android os

Android Market App Destroying Phone Data

According to the application reviews from the Android Market, the app "MemoryUp Personal" is destroying personal data when installed onto an Android handset. There are reports of e-mail accounts being spammed, adware installed, and SD cards being erased - all linked to the installation of this app. This has sparked several discussions about the appeal of the open source community when personal data is at stake. Traditionally a friendly, help-one-help-all environment, the open source community is under attack by many who have had their phone book, calendar, and SD cards erased by this rogue application. Another issue raised is the Android Market app approval process, of which we're not really sure there is one. Several commenters have expressed interest in Google taking more of an Apple AppStore approach, with stricter app requirements before allowing downloads by the masses. A link to the application was not provided for obvious reasons.

Android Cupcake screenshots show new QWERTY, settings

Screenshots and hands-on feedback of the Android Cupcake development build have emerged, hinting at changes users might see rolled out over the next few months.  Although no specific time-scale has been given for Cupcake's release, developer Arron La was able to play with an early release; right now there doesn't appear to be a "killer feature" to long for, merely a number of incremental tweaks and a couple of new, basic apps. These include a new default notepad app, which Arron describes as both "very simple" and "ugly", a new Global Time app which currently will only show a rotating earth, and an unusual Spare Parts" app which allows changes to be made to windows animation, transition animation and other device settings.  Unfortunately its "display rotation" option, which presumably allows the accelerometer to control portrait and landscape changes wherever in the OS you are, does not currently work. More interestingly, considering this week's leaked images purporting to be of the keyboard-free T-Mobile G2 by HTC, there's also a shot of the new on-screen keyboard, which Arron reports will appear for every edit box.  No haptic feedback as yet, but this could be a common sight to G2 users.
  • New Local Setting Page - Gives you option to pick different locales and pick different text inputs.
  • New Option to view running and third party applications - An option to view running and third party applications from the normal application list.  Does not provide a way to terminate them.
  • New windows opening/closing animation effect - a new popping effect when windows are opened/closed.
  • New default notepad - a very simple and ugly default notepad.
  • New Global Time application - not sure if it will be provided by TMobile but it’s just a rotating earth and I couldn’t get it to do anything else.
  • New Spare Parts Application - Once again not sure if the official version will have this, but it provides a number of extra settings such as setting windows animation and transition animation speed, font size, end button behavior and etc.  It also has a “display rotation” option which supposedly should allow auto-rotate base on orientation across the entire os, but it is not currently working.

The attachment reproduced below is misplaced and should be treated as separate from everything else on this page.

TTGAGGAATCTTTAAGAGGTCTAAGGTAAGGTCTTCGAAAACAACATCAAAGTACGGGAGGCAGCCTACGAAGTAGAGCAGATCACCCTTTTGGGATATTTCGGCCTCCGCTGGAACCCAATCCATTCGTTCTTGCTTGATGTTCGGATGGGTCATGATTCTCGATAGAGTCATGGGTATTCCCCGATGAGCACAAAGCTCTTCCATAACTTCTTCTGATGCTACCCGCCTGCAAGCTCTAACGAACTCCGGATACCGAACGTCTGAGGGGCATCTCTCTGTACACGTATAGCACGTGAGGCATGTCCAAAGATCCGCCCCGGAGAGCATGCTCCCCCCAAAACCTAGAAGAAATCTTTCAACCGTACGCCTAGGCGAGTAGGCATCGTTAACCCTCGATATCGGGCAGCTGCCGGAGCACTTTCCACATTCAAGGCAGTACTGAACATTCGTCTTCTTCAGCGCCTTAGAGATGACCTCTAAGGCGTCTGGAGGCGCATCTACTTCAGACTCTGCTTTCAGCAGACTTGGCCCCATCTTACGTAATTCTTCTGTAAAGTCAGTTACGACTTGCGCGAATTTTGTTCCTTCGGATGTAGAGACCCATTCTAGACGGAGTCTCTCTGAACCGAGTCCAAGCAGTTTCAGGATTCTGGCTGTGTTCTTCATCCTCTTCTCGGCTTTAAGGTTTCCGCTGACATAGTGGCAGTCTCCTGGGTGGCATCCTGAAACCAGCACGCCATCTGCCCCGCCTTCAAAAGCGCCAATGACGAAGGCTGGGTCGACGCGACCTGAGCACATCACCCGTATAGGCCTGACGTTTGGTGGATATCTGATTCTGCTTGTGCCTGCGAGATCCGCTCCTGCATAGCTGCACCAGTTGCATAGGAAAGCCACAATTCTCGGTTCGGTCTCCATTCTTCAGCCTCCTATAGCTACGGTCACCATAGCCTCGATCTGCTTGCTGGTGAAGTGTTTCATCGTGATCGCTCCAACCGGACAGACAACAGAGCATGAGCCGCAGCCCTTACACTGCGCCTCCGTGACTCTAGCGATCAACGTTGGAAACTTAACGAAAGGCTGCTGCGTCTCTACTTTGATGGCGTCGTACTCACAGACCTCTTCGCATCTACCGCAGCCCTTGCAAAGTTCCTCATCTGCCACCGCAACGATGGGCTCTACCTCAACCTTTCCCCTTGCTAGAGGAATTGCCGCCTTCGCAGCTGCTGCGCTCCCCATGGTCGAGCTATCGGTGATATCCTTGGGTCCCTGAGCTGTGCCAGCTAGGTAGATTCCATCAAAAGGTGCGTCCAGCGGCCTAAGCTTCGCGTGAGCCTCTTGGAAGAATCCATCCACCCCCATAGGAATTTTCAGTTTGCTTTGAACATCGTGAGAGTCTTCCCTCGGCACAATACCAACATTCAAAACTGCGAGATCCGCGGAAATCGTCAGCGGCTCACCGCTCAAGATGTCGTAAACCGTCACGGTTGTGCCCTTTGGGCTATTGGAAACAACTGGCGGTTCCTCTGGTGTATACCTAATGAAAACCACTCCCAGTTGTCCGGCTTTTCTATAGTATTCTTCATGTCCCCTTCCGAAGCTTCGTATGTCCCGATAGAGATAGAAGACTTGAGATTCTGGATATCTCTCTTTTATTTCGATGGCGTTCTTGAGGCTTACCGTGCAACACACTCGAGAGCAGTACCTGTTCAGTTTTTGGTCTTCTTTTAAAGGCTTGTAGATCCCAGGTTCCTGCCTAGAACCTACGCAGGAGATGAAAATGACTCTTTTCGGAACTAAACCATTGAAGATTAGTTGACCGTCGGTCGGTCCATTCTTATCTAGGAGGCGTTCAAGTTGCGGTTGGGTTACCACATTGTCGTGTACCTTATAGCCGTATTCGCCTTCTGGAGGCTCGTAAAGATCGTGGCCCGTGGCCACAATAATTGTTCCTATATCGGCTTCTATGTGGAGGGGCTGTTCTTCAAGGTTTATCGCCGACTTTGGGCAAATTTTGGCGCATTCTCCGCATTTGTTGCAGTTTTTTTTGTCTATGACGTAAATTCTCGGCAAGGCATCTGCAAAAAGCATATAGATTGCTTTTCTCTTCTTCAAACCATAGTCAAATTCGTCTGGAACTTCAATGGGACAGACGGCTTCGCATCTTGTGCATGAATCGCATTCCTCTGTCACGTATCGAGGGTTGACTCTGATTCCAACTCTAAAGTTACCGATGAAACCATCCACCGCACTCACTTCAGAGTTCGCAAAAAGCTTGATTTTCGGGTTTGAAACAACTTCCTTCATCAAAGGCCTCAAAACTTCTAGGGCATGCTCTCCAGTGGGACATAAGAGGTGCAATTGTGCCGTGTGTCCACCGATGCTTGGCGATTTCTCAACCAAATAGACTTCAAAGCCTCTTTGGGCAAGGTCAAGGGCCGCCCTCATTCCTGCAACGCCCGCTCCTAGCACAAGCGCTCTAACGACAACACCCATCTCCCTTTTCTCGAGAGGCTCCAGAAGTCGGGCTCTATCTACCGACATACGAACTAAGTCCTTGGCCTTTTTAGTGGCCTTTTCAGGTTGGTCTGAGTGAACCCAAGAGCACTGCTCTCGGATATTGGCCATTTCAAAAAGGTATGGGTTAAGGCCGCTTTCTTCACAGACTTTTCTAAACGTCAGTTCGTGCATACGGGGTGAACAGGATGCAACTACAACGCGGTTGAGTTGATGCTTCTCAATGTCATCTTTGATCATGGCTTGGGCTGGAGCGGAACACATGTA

• New Virtual Keyboard - The virtual keyboard will pop up on every edit box.  I didn’t feel any haptic feedback but I am thinking that it’s just not there on the example keyboard.  Because the phone does not auto-rotate (an option exists but it doesn’t work), it’s very hard to type on it.  The sample keyboard also does not provide auto-corrections.
  • Slightly better looking buttons with more shadow.
  • [gallery] [via IntoMobile]

    Porting Android to Palm Pre

    We are still presumably months away from the launch of what’s hyped to be 2009’s hottest handset, the Palm Pre.  The timeframe hasn’t stopped a few, however, from beginning the port of Google’s open mobile OS, Android, to the newest must-have device. In fact, efforts to port Android's system to the OMAP 3 language (the processor architecture used in the Pre) have been ongoing since July of last year.  The biggest hurdles will be accessing the Pre’s low-level system, called the bootloader, to enable switching between its webOS and Android, and finding enough space to do it in Pre’s fixed 8GB of internal storage.

    Steven Horowitz says goodbye to Google

    One of the original software engineers for Google’s Android platform, Steven Horowitz, has reportedly left the Google team for a position with Coupons Inc. This company designs software for creating, distributing and tracking coupons on the move. Steven Horowitz was recruited to the Android staff by Andy Rubin back in 2006 where he has helped make Android such an amazing platform. After spending so much time on Android, Horowitz believes that it is a good time for him to move on as right now is the beginning of the transformation of the mobile industry. Steven Horowitz hints that there are many good things to come and that he is aware that any other companies are porting the Android platform to devices other than mobile phones.  We would like to thank Steven Horowitz for his contribution to this platform and we wish him good luck with Coupons Inc. [Via WSJ]